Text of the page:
Posts Tagged ‘Government’

So this blog, on request of my birth giver, is about Osborne’s latest idea that has come straight out of his ‘Crazy Idea Machine’.

It is conference season and the Conservative conference 2013 is in full swing, and if my humble opinion is anything to value, it’s in the shadow of a gleaming bright and hope giving Labour conference – but then what does an unemployed, postgrad student who has been demonised by the current government actually know?

George Osborne has announced the new scheme of “unpaid work for benefits” and, as expected, it received a resounding round of applause at the conference.

Firstly, let’s start by stating the obvious – “unpaid work for benefits” … why not just pay them!? I mean come on, I’m no economist and I’m certainly not as suave as Osborne but even he could have thought of that one. Why not show the advantages of paid work by giving people paid work? We’re going to put them in private sector jobs, working for free (because it’s not just litter picking they’d be expected to do) and increase private sector profits… WITHOUT PAY!? It’s disgusting.

Alas, with the death of the ‘Big Society’ they had to find other ways to get jobs done without paying for them whilst at the same time still having the ability to demonise an entire demographic on benefits, continuing to feed a moral panic with a lack of evidence, and still failing to target the crimes that cost this country the most money: White Collar Crime (something that many Conservative MP’s are guilty of might I add!).

Yet again, those on benefits are being targeted as free loaders and it is the same old discourse coming from the Conservatives, and their blind followers, that victimise millions of people who are on benefits for various reasons. All of this happening while hundreds of corperations do not pay tax appropriately, the majority of those in top earning positions are avoiding tax – BECAUSE IT IS STILL LEGAL – and those that cost this country very little in comparison are targeted. It’s a fallacy and nothing more than a moral panic.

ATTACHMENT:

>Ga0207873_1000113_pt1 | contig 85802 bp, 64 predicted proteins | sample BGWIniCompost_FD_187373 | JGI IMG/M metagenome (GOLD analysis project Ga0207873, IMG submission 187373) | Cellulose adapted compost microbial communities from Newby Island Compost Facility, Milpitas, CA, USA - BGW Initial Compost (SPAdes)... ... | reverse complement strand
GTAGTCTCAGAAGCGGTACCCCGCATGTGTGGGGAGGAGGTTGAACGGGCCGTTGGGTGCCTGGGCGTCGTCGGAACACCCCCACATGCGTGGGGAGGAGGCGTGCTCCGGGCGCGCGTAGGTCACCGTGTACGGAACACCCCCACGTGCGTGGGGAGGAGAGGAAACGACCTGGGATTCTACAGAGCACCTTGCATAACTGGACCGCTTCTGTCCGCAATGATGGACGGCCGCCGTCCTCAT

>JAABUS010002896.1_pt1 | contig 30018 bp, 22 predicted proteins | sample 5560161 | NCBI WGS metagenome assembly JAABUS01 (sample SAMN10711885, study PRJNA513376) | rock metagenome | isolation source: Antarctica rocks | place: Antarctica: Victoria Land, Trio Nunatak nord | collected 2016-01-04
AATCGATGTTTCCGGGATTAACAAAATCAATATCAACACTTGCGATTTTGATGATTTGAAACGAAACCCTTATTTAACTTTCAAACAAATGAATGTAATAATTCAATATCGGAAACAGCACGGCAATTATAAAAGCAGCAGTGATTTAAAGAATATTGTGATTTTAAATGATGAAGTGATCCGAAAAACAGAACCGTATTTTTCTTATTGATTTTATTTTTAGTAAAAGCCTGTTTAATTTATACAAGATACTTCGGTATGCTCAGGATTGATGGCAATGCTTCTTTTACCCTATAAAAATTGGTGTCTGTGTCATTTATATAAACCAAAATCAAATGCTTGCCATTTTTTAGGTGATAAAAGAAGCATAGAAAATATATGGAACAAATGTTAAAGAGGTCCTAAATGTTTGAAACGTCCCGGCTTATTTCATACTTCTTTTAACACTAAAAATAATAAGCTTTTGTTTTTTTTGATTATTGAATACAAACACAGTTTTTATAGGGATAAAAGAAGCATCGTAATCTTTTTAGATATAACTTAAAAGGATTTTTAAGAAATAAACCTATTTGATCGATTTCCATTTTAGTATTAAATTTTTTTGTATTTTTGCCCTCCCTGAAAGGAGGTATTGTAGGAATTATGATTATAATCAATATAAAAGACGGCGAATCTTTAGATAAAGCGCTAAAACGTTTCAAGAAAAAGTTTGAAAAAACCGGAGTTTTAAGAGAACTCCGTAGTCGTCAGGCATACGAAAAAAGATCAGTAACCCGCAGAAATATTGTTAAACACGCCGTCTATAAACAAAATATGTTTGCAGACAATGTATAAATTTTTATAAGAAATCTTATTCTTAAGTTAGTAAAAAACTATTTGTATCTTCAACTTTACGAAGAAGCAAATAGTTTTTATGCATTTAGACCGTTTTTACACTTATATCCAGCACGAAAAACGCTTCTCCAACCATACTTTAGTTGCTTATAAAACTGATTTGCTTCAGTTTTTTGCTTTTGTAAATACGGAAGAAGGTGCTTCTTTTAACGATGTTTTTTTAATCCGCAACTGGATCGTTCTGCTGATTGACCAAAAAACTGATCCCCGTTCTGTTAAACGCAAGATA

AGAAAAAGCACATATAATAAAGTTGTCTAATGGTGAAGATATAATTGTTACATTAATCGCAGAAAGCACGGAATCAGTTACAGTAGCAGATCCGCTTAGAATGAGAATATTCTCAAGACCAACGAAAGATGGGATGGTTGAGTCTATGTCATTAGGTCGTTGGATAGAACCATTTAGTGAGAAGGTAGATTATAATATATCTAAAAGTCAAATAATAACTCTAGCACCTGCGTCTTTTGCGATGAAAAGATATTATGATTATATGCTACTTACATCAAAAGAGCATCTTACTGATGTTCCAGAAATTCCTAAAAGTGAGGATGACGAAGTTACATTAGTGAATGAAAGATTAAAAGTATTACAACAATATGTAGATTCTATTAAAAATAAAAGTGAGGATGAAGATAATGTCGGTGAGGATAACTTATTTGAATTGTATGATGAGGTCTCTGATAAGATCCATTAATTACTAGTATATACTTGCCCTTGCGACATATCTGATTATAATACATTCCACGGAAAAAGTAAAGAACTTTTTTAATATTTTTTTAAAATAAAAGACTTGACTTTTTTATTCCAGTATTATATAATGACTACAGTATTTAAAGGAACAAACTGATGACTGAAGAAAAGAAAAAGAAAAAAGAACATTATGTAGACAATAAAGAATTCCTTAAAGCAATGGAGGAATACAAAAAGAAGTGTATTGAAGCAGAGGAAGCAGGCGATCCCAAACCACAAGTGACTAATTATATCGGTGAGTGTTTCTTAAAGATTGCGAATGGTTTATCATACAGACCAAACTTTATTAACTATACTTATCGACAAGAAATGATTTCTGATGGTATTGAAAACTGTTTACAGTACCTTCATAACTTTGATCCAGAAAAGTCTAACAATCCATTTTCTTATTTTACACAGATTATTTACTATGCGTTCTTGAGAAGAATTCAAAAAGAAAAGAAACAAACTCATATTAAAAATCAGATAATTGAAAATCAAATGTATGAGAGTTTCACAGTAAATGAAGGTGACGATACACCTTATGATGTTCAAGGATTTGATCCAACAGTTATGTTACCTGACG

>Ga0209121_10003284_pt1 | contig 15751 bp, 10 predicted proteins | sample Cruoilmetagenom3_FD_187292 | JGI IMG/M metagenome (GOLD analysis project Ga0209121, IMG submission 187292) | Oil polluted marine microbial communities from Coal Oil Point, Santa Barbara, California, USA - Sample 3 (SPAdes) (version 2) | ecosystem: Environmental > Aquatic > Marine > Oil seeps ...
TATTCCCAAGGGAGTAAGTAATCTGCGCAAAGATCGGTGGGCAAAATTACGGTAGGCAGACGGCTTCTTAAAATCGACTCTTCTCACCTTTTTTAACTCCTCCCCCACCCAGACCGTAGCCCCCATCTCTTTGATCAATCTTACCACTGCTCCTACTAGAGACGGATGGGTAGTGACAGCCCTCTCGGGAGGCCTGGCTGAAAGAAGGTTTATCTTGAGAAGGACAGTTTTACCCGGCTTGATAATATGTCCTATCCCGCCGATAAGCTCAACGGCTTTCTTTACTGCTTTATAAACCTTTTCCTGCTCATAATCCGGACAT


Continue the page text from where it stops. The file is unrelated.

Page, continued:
However, let’s be fair. There are some good aspects to this proposal. Offering those that need an opportunity to change illiteracy and other issues. That’s a positive thing. Well… let’s look at that…

How can you trust a Government to provide training and education to those that need it when they have already marginalised education, attacked the sector, and successfully blocked those that could have gone into further and higher education? I don’t know about you, but those good aspects seem a little too good to be true. I’m sure they’ll be an unannounced loop hole in that entire policy, just like there’s already loop holes announced in the freezing of Fuel Duty (but that’s for another blogger to discuss).

The most sinister aspect of this entire policy, in my opinion, is the way in which those that breach the rules will lose four weeks of benefit, whilst a second offence will be three months. EVERYONE knows how easy it is for there to be errors and miscommunication which lead into someone “breaching the rules”. Are we seriously going to support a government that will take away a month, or three months, worth of benefits? Whilst at the same time use those in that situation to increase the profits of private companies without offering them pay?
The implications of that are catastrophic. That’s a month – potentially three – that someone is not going to be able to eat and will be worried sick about money and therefore negatively effecting mental health. This seems very right wing indeed, especially when those that avoid tax or even illegally dodge paying tax, get a slap on the wrist and a fine that is well within their means to pay.

So this idea that it is “fair for those who need it and fair for those who pay for it” is – dare I say it – bullshit.

Quite frankly, I’m bored of the same old Tory discourse. Bashing the poor, demonising single and unmarried parents, ostracizing those on benefits and looking down on anyone that is unemployed.

We are at a time when, more than ever, we need social cohesion and an integrating society. We have an increase of immigration (A GOOD THING!), varying cultures finding their place in UK Society, an increase (we’re not there yet) in equality and a flux of people out of work because there are not enough jobs to give.

We need a government that ceases to suggest policies such as this with an undertone of elitism and disdain. We need a government that targets corporations that avoid paying their way. We need a government that’s not in the back pocket of bankers and other individuals that have a lot of money. We need a government that is willing to listen to the majority of the people, and not the top 2% of those with wealth.

Let’s see this latest proposal for what it really is. A proposal that promises nothing tangible, will create more inequality, continue with a class divide and fan the flame of the stigma of those in that situation.

This proposal is nothing more than an attack. So make sure you attack back at the next General Election.


Yesterday, I had the opportunity to watch Prime Minister Questions (PMQ’s) live rather than have to catch up later. However, part of me wishes I hadn’t watched it at all…